On 25 May 2020, the United States announced it would be suspending travel from Brazil for non-American citizens. The South American giant now has the second highest number of Covid-19 cases in the world. Mass graves are dug daily, and the pandemic has yet to peak. But President Jair Bolsonaro continues to refuse to acknowledge the danger of the virus.
According to a White House statement, trade will not be affected between the two countries. The US is currently locked in a trade war with China, Brazil’s strongest trade partner since 2009. The suspension – which was expected – will take effect on 28 May.
While simmering down from the annual Rio carnival festival towards the end of February, the vibrant nation recorded its first case brought in by the wealthy returning from holiday. Two months later, it has over 360 000 confirmed cases and more than 22 000 deaths, with a record number of deaths in a 24-hour period recorded this past week. Deaths are expected to rise to over 90 000 by August, but figures could be higher if testing constraints are taken into account.
Latin America’s largest economy is the worst hit country in the region, closely followed by Peru. The death toll is the sixth highest in the world. In May, Brazil jumped in cases globally from number 10 to number two. It has surpassed the US in the number of healthcare workers who have died.
Recently, in response to a question about the rising death toll, Bolsonaro responded, “So what? What do you want me to do?”
His son Eduardo Bolsonaro, a lawmaker, responded to popular outrage by sending a tweet claiming that his father’s words were taken out of context. In March, taking his cue from US President Donald Trump, Eduardo blamed China’s Communist Party for what he termed the “China virus”, leading to a diplomatic clapback uncharacteristic of the Chinese.
Previously, Jair Bolsonaro said he was not a “gravedigger” when asked about the climbing figures, joking that he did not work miracles despite his middle name being Messias. He earlier accused the media of sensationalising the “little flu” and referred to state and local authorities’ measures as “scorched-Earth policy”. A few days later, members of his team caught the virus.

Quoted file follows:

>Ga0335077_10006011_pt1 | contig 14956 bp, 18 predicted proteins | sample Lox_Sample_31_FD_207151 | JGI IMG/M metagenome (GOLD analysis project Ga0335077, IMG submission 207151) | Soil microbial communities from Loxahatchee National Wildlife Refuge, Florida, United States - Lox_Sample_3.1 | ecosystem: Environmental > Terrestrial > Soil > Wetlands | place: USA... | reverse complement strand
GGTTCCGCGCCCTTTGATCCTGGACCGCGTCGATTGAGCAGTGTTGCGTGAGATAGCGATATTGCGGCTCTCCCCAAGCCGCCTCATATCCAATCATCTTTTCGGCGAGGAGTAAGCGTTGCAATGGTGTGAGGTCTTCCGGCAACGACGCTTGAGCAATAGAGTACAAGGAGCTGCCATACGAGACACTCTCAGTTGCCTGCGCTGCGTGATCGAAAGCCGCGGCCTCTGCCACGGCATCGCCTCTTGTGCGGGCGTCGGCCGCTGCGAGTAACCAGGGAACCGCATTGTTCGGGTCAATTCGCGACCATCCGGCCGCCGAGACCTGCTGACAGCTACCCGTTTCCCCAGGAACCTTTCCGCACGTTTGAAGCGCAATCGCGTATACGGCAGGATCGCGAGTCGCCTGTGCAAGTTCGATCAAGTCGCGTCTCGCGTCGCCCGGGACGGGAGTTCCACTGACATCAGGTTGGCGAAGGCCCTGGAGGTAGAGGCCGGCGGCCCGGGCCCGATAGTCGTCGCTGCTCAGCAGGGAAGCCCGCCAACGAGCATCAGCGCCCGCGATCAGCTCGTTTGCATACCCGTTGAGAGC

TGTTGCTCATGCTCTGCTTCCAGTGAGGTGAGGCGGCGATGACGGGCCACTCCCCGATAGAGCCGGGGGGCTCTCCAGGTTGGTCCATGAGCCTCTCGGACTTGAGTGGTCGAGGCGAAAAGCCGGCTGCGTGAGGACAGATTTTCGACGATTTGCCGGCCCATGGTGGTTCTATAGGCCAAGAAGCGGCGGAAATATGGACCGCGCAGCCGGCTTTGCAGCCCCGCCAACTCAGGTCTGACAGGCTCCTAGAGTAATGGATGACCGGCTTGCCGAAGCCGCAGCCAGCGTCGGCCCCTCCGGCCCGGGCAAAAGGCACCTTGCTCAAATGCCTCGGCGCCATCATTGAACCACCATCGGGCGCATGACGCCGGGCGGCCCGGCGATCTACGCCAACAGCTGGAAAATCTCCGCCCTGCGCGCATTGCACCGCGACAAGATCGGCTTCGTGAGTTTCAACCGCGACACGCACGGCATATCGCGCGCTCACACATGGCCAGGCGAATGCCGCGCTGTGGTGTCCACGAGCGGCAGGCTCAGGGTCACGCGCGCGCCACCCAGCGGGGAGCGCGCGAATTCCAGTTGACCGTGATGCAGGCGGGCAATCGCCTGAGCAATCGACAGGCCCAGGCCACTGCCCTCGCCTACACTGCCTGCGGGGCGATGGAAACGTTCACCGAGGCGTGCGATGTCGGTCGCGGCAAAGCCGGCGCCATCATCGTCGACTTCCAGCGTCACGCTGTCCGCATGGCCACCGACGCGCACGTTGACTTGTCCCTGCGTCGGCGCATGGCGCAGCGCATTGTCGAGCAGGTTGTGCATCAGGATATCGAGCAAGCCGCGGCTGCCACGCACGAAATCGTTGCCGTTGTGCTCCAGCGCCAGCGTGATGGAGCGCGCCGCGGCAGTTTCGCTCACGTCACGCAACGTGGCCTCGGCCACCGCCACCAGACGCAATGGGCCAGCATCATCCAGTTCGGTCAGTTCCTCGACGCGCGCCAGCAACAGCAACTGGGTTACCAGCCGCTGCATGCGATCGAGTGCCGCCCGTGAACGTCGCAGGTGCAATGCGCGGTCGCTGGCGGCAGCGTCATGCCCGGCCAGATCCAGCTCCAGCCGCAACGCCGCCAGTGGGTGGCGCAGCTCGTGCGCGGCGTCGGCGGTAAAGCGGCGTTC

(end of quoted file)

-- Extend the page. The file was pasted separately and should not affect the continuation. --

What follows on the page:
Bolsonaro believes, with the support of some, that the economy should remain open and continue to function as normal, despite cities voicing concerns that the virus could cripple healthcare systems as early as March. Local administrations have been delegated the responsibility of curbing the spread of the virus, working on state and municipal levels, and differing by city and state.
João Doria, the governor of São Paulo, which is the economic heart of the country and a Covid-19 hotspot, said the healthcare system was feeling the effects of the rapidly spreading virus in the city, with its mayor warning the system would buckle in the coming weeks if residents did not comply with social distancing regulations. Doria said the city had to fight against both the coronavirus and the Bolsonarovirus. The city hired 1 200 doctors and created two field and four permanent hospitals in 40 days with plans to create more intensive care unit beds.
In March, gangs apparently started imposing restrictions in favelas due to the nonchalant federal state response. Going out in public without a mask in Rio de Janeiro, which has under 38 000 confirmed cases as of 25 May, can now earn you a fine of just under R500.
Maranhão state governor, Flavio Dino, smuggled 107 ventilators and 200 000 masks in from China through Ethiopia fearing confiscation by the US and Bolsonaro, who previously blocked a shipment of ventilators to the state. A supreme court ruling resulted in more ventilators being delivered after the president specifically blocked them.
In April, the Brazilian Association of Jurists for Democracy filed a complaint against Bolsonaro with the International Criminal Court for crimes against humanity that victimise Brazilians in the face of the global pandemic. They considered his words to be “absolutely irresponsible”.
The indigenous and the impoverished
Late last year, Bolsonaro also had a case against him at The Hague for his role in encouraging the killing of indigenous people who are already suffering from rivers being polluted by mining activities and deforestation. Although he has not changed environmental policies, Bolsonaro’s rhetoric has emboldened illegal loggers, hunters and miners, who continue to strip the Amazon of its resources.
In Manaus, the capital city of Amazonas and the biggest in the Amazon, mass graves are dug daily. Amazonas is reported to have the highest number of indigenous people. The coming fire season may fuel the number of hospital visits in the region because of lung-related issues caused by smoke inhalation.